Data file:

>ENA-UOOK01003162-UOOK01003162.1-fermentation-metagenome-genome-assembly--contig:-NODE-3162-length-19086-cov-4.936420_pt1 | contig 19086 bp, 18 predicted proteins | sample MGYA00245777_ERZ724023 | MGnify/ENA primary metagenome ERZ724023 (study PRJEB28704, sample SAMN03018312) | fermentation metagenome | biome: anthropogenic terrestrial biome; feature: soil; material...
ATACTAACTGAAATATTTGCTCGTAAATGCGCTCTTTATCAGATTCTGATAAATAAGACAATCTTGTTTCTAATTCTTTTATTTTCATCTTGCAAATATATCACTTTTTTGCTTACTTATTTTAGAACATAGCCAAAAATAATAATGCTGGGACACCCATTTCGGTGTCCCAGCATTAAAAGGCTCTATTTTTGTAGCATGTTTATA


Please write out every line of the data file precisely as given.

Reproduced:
>ENA-UOOK01003162-UOOK01003162.1-fermentation-metagenome-genome-assembly--contig:-NODE-3162-length-19086-cov-4.936420_pt1 | contig 19086 bp, 18 predicted proteins | sample MGYA00245777_ERZ724023 | MGnify/ENA primary metagenome ERZ724023 (study PRJEB28704, sample SAMN03018312) | fermentation metagenome | biome: anthropogenic terrestrial biome; feature: soil; material...
ATACTAACTGAAATATTTGCTCGTAAATGCGCTCTTTATCAGATTCTGATAAATAAGACAATCTTGTTTCTAATTCTTTTATTTTCATCTTGCAAATATATCACTTTTTTGCTTACTTATTTTAGAACATAGCCAAAAATAATAATGCTGGGACACCCATTTCGGTGTCCCAGCATTAAAAGGCTCTATTTTTGTAGCATGTTTATA